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Are you familiar with the festival of Holi? It’s a colorful Hindu festival that people celebrate across the world to welcome the spring season. Partiers throw colors at each other, and neighbors feast together on delectable dishes, all in the name of the new season.
The celebration marks the end of winter and heralds the beginning of spring. Families and neighbors gather on the streets and throw liquid dye and powdered color at each other and sing. Holi is a joyous festival of color by Hindus around the world.
Check these 10 fun facts about the festival of Holi and its historical origin.
The festival has a number of mythical stories. The most well known and generally accepted is the story of Prahlad. Based on a legend, the evil king, Hiranyakashyap prohibited his son Prahlad from idolizing Vishnu, the Hindu god. In resistance to his father, Prahlad persisted in his worship of Vishnu.
Hiranyakashyap jested at his son’s prayers and regulated him to sit on a pyre (a woodpile built for body burning as part of a funeral) along with his aunt Holika, known to be insusceptible to fire. However, during the fire test, Holika burnt to death in spite of her acquired immunity.
Luckily, Prahlad survived because he sought the help of Lord Vishnu. As such, the burning of Holika is commemorated as the festival of Holi. There are other stories that also feature the celebration of the festival but most agree in the same way that good triumphs over evil.
Holi is a two-day celebration
The celebration usually lasts for 2 days. The day before the festival is called as “Jalane wali Holi” or “Holika Dahan” – the day Holika was burned to death. People celebrate it by lighting their own bonfires within the neighborhood. The following morning is known as the “Rangwali Holi” – the day of color which is the festival’s main day.
Early The main day of Holi begins early and is bolstered with colored powder, drum beats, and a series of fun activities. We usually prepare for days before the main event. A week before Holi, children start playing with water pistols and water balloons filled with color.
Wear the Oldest Clothes
Did you know that Holi is the only festival where people are clad in their oldest clothes? This is because getting the Holi color out in the laundry is an extremely difficult task. Lately, people started to wear white clothes so that the colors of Holi looks magnificent in pictures. This is especially nice in this Instagram period!
Some of the largest Holi celebrations in India are held in the temples of Vrindavan located in the northern part of India. Legend has it that Hindu god Krishna played Holi with Radha. Visitors gather to this city from different countries to dance and sing with the devotees.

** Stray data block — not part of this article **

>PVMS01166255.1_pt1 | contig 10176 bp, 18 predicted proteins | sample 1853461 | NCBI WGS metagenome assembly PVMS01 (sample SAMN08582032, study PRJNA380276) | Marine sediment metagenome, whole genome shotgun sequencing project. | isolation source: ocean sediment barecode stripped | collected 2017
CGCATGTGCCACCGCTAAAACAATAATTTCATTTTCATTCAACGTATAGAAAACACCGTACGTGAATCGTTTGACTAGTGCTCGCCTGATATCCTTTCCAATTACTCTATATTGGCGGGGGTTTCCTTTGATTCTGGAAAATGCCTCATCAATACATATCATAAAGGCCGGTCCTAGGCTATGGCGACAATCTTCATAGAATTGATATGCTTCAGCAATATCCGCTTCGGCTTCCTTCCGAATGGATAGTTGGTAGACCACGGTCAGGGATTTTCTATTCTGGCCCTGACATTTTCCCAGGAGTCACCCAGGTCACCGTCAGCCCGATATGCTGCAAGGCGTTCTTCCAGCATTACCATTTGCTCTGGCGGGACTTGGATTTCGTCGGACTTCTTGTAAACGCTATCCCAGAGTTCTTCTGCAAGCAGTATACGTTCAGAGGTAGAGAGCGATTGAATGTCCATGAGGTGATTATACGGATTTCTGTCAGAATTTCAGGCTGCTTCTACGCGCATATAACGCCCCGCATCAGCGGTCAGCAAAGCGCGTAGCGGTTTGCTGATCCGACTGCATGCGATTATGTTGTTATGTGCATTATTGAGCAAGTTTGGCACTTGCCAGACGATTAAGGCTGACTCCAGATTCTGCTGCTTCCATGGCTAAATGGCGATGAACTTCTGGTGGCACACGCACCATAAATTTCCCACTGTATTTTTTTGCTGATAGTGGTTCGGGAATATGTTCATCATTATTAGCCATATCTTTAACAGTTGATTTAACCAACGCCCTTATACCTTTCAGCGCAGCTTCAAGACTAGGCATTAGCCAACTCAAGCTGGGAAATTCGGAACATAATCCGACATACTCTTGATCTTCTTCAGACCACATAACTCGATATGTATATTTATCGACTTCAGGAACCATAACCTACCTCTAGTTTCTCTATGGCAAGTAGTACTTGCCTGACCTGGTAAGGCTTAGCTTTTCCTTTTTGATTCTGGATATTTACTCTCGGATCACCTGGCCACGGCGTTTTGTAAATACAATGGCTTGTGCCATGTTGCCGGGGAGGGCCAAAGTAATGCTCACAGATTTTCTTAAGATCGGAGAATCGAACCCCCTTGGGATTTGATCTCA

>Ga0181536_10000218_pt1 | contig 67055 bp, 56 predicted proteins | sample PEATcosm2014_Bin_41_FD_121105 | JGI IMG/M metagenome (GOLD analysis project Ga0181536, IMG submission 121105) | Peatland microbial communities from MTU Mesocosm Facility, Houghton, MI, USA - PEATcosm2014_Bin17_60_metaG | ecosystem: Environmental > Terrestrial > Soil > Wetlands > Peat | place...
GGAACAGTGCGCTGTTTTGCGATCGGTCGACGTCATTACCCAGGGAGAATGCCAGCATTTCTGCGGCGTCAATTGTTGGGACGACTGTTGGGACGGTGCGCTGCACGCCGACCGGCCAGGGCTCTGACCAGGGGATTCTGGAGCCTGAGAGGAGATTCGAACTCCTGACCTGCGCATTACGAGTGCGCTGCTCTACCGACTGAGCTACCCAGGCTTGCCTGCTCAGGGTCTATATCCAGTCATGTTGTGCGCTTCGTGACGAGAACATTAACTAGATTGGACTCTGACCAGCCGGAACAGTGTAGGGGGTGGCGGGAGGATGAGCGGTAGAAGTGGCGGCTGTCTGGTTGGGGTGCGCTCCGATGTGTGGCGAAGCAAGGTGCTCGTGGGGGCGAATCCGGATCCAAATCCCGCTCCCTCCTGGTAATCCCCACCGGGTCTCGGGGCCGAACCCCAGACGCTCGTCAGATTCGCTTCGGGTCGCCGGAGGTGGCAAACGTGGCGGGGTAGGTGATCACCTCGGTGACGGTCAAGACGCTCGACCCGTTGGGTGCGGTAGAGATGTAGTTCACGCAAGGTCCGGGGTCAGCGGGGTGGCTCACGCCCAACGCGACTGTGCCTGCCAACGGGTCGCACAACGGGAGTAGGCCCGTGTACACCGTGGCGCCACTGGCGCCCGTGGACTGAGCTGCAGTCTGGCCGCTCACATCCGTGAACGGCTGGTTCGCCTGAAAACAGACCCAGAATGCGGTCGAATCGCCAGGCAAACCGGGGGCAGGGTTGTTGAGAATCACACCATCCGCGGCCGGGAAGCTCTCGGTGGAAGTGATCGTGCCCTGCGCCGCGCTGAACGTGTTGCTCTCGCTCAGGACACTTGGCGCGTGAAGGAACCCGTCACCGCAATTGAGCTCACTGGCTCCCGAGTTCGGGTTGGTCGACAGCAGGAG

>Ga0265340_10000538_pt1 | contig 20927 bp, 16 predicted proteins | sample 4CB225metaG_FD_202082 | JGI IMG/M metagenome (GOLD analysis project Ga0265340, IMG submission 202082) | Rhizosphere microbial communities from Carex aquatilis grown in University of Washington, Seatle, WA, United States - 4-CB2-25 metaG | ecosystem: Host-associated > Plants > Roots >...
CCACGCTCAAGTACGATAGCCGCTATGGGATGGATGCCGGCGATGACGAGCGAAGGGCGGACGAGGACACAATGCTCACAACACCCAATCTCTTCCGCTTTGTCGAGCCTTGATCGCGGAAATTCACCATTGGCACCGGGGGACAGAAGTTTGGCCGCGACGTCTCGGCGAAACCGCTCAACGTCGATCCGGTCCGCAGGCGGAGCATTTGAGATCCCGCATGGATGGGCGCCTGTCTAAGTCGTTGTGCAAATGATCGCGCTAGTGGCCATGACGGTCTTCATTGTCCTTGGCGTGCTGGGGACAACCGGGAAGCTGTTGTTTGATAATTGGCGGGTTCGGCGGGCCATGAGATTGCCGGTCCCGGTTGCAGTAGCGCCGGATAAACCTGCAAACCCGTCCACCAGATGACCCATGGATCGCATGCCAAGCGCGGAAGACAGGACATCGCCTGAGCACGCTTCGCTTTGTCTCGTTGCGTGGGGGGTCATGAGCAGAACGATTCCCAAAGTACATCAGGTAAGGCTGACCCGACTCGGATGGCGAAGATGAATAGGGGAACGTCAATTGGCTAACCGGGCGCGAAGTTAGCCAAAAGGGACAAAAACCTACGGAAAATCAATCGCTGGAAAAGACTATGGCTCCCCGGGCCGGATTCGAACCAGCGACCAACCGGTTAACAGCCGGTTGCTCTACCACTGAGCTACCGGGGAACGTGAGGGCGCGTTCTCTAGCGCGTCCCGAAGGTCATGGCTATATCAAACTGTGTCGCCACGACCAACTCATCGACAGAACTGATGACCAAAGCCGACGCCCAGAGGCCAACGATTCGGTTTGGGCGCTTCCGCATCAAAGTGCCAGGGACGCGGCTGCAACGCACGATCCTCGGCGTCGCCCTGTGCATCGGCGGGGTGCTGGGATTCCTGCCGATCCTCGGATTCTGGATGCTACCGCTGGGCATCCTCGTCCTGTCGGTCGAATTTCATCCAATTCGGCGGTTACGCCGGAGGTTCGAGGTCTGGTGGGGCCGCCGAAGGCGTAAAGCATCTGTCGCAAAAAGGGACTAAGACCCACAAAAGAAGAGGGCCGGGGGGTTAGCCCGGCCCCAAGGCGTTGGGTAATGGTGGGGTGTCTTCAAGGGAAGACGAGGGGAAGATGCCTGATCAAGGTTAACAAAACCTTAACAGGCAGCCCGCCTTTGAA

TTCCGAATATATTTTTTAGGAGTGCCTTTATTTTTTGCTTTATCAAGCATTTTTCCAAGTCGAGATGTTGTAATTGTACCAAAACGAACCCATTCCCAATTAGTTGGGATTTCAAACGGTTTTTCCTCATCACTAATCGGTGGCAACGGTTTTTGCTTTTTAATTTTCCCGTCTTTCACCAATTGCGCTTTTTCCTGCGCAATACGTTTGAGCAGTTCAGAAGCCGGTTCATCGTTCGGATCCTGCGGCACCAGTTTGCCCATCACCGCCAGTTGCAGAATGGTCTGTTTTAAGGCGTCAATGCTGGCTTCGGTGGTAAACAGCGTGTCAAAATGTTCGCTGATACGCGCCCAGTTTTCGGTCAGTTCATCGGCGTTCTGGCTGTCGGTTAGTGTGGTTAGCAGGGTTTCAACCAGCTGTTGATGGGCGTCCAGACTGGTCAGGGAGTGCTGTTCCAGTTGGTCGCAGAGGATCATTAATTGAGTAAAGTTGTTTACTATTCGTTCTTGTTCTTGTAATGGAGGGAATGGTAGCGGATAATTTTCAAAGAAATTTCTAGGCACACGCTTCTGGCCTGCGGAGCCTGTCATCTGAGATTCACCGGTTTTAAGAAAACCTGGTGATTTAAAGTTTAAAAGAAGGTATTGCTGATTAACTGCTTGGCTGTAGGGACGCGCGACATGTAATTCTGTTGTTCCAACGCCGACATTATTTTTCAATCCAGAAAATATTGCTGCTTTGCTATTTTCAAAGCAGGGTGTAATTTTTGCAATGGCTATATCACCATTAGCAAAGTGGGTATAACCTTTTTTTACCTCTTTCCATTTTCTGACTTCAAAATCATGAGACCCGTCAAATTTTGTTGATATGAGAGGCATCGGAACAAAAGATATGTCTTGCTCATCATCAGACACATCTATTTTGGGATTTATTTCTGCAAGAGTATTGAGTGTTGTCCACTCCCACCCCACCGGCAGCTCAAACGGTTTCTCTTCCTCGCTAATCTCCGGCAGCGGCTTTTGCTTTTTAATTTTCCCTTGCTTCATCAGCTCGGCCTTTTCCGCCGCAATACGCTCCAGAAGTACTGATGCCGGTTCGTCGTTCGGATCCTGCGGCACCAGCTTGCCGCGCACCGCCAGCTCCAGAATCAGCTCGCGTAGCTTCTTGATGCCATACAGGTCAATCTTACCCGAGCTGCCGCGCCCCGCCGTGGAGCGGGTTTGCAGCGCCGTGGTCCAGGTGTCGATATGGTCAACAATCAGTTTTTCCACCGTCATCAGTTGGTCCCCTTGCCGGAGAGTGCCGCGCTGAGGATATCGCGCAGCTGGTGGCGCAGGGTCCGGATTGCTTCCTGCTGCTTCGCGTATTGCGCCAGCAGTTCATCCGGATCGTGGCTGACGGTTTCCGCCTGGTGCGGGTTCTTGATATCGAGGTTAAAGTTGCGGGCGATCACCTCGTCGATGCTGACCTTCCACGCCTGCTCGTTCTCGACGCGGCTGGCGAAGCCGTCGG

Holi in Spring
The festival of Holi transpires at the end of winter and the start of spring when nature is at its full bloom. The time represents a new season and new beginnings for Hindus. It’s often a time to put an end on conflicts and cast away emotional problems.
Fun, Colourful Food
Patterned on this bright festival, the food is specially prepared to be fun and colorful. The most popular spread is the finger foods since you can eat them even with color-smudged face and hands. The most popular dessert is Gujiya – a fried and sweetened empanada-like pastry with dried fruits and nuts as filling.
During the day celebration, refreshing cold drinks are served. One of the popular drinks is Thandai – a milky mixture of almonds, pistachios, cardamom, and cannabis. I prepare a child-friendly version of this and freeze it into popsicles for the festival.
In the past, the colors people used for the celebration were drawn from herbs and flowers and herbs. During the ’80s and ’90s, the mass production of artificial colors became widely used. Because of the toxic coloring ingredients, man injuries were reported over the years.
As such, people have become more cautious and patronize natural sources of color like turmeric, pomegranate, marigold, sunflower, and other natural herbs and flowers.
During the festival, revelers should be prepared with a sudden throwing of colors on the street. Holi etiquette signals when one throws colour at strangers you respond by saying: “Bura na mano, Holi hai!” which translates to “Please excuse me, it is the day of Holi.”
The festival of Holi is known as a vibrant and loud celebration of color. I have warm memories of it with my childhood buddies in India. In Canada, even if spring often comes to a tad late for this festival, playing with color outdoors takes on a different meaning.